author = "Loughland, {Jessica R.} and Gabriela Minigo and Sarovich, {Derek S.} and Matt Field and Tipping, {Peta E.} and {Montes de Oca}, Marcela and Piera, {Kim A.} and Amante, {Fiona H.} and Barber, {Bridget E.} and Grigg, {Matthew J.} and Timothy WILLIAM and Good, {Michael F.} and Doolan, {Denise L.} and Engwerda, {Christian R.} and Anstey, {Nicholas M.} and McCarthy, {James S.} and Tonia Woodberry",
year = "2017",
month = "12",
day = "1",
doi = "10.1038/s41598-017-02096-2",
language = "English",
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Loughland, JR, Minigo, G, Sarovich, DS, Field, M, Tipping, PE, Montes de Oca, M, Piera, KA, Amante, FH, Barber, BE, Grigg, MJ, WILLIAM, T, Good, MF, Doolan, DL, Engwerda, CR, Anstey, NM, McCarthy, JS & Woodberry, T 2017, 'Plasmacytoid dendritic cells appear inactive during sub-microscopic Plasmodium falciparum blood-stage infection, yet retain their ability to respond to TLR stimulation', Scientific Reports, vol. 7, no. 1, 2596, pp. 1-11. https://doi.org/10.1038/s41598-017-02096-2

Plasmacytoid dendritic cells appear inactive during sub-microscopic Plasmodium falciparum blood-stage infection, yet retain their ability to respond to TLR stimulation. / Loughland, Jessica R.; Minigo, Gabriela; Sarovich, Derek S.; Field, Matt; Tipping, Peta E.; Montes de Oca, Marcela; Piera, Kim A.; Amante, Fiona H.; Barber, Bridget E.; Grigg, Matthew J.; WILLIAM, Timothy; Good, Michael F.; Doolan, Denise L.; Engwerda, Christian R.; Anstey, Nicholas M.; McCarthy, James S.; Woodberry, Tonia.

In: Scientific Reports, Vol. 7, No. 1, 2596, 01.12.2017, p. 1-11.

Research output: Contribution to journalArticleResearchpeer-review

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T1 - Plasmacytoid dendritic cells appear inactive during sub-microscopic Plasmodium falciparum blood-stage infection, yet retain their ability to respond to TLR stimulation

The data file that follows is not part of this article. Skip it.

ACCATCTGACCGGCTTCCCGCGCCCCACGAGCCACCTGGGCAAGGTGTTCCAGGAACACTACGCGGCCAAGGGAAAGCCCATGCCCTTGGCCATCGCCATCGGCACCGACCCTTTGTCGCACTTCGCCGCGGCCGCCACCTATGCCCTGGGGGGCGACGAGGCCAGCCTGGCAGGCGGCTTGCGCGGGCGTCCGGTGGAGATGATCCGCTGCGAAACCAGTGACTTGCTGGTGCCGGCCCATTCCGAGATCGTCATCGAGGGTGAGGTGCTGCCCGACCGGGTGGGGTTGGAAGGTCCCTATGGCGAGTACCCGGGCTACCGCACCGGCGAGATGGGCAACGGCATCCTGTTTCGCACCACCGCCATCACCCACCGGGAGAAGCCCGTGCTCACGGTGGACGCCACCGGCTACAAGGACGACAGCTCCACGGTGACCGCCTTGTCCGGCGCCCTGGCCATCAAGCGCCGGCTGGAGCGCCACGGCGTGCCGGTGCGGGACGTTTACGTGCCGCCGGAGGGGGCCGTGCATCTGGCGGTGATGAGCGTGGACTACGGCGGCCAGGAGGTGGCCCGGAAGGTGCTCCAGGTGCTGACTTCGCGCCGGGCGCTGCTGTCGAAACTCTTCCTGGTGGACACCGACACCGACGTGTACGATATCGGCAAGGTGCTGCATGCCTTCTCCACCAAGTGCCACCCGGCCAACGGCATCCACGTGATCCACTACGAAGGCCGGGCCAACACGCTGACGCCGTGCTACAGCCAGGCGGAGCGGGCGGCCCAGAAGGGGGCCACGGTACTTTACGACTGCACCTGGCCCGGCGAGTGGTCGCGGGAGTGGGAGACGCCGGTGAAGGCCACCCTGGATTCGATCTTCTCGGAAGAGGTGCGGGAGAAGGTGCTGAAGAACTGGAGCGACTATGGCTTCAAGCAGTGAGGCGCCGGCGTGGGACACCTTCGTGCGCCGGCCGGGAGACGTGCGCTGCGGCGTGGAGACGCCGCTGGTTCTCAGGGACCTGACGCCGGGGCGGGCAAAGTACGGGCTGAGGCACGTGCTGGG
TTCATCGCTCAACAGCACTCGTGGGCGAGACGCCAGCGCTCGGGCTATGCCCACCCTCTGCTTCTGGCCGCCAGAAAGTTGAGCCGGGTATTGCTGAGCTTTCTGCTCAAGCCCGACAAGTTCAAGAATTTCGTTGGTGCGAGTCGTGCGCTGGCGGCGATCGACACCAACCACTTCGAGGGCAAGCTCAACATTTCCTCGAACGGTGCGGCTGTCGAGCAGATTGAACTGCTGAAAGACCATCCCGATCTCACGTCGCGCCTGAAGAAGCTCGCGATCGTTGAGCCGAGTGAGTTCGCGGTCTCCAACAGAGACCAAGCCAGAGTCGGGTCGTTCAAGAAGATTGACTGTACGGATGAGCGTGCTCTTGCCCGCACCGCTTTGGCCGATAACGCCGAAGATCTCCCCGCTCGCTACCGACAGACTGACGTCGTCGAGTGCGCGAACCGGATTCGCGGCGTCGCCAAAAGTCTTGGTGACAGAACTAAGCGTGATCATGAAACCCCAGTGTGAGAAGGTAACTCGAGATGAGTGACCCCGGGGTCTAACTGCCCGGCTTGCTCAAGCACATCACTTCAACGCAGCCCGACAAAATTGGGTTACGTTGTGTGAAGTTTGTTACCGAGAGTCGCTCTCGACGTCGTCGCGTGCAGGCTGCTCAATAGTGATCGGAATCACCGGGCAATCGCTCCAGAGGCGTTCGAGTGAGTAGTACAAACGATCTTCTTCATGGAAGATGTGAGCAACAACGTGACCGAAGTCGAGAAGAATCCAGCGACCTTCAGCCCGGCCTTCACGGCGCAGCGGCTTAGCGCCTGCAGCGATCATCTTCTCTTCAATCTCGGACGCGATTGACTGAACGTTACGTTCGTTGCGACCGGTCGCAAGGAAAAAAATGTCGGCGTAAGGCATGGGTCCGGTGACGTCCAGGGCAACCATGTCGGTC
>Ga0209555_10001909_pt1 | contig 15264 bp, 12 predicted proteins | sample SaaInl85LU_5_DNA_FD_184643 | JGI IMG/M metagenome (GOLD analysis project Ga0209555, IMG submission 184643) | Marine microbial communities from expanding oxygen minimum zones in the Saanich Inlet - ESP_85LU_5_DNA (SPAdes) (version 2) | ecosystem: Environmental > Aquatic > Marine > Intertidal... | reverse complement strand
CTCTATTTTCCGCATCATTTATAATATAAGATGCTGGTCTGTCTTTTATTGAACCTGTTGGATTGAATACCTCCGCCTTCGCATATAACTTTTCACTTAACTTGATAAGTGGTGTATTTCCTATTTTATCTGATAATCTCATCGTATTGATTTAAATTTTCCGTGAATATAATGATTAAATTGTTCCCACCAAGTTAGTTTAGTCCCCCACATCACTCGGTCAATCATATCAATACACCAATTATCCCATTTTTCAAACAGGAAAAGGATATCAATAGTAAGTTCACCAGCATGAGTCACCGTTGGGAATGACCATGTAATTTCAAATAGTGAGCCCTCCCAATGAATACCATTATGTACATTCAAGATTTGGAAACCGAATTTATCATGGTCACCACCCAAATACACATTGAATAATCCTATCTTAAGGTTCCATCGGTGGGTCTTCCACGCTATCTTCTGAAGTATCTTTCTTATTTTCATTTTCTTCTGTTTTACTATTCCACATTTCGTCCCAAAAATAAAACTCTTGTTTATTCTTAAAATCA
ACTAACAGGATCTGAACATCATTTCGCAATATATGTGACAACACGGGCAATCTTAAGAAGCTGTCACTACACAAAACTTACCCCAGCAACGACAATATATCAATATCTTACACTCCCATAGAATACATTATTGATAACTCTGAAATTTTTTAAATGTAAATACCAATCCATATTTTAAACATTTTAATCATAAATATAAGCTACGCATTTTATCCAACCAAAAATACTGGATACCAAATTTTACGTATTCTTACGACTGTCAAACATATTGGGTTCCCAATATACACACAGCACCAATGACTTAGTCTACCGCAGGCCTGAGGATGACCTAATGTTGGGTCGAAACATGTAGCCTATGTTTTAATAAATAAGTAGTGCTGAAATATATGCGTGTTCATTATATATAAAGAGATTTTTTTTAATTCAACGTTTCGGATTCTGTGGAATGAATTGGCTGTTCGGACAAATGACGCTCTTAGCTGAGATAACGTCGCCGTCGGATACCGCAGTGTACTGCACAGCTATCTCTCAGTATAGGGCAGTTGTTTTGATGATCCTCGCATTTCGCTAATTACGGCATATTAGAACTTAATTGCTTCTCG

AU - Loughland, Jessica R.

AU - Minigo, Gabriela

AU - Sarovich, Derek S.

AU - Field, Matt

AU - Tipping, Peta E.

AU - Montes de Oca, Marcela

AU - Piera, Kim A.

AU - Amante, Fiona H.

AU - Barber, Bridget E.

AU - Grigg, Matthew J.

AU - WILLIAM, Timothy

AU - Good, Michael F.

AU - Doolan, Denise L.

AU - Engwerda, Christian R.

AU - Anstey, Nicholas M.

AU - McCarthy, James S.

AU - Woodberry, Tonia

PY - 2017/12/1

Y1 - 2017/12/1

N2 - Plasmacytoid dendritic cells (pDC) are activators of innate and adaptive immune responses that express HLA-DR, toll-like receptor (TLR) 7, TLR9 and produce type I interferons. The role of human pDC in malaria remains poorly characterised. pDC activation and cytokine production were assessed in 59 malaria-naive volunteers during experimental infection with 150 or 1,800 P. falciparum-parasitized red blood cells. Using RNA sequencing, longitudinal changes in pDC gene expression were examined in five adults before and at peak-infection. pDC responsiveness to TLR7 and TLR9 stimulation was assessed in-vitro. Circulating pDC remained transcriptionally stable with gene expression altered for 8 genes (FDR < 0.07). There was no upregulation of co-stimulatory molecules CD86, CD80, CD40, and reduced surface expression of HLA-DR and CD123 (IL-3R-α). pDC loss from the circulation was associated with active caspase-3, suggesting pDC apoptosis during primary infection. pDC remained responsive to TLR stimulation, producing IFN-α and upregulating HLA-DR, CD86, CD123 at peak-infection. In clinical malaria, pDC retained HLA-DR but reduced CD123 expression compared to convalescence. These data demonstrate pDC retain function during a first blood-stage P. falciparum exposure despite sub-microscopic parasitaemia downregulating HLA-DR. The lack of evident pDC activation in both early infection and malaria suggests little response of circulating pDC to infection.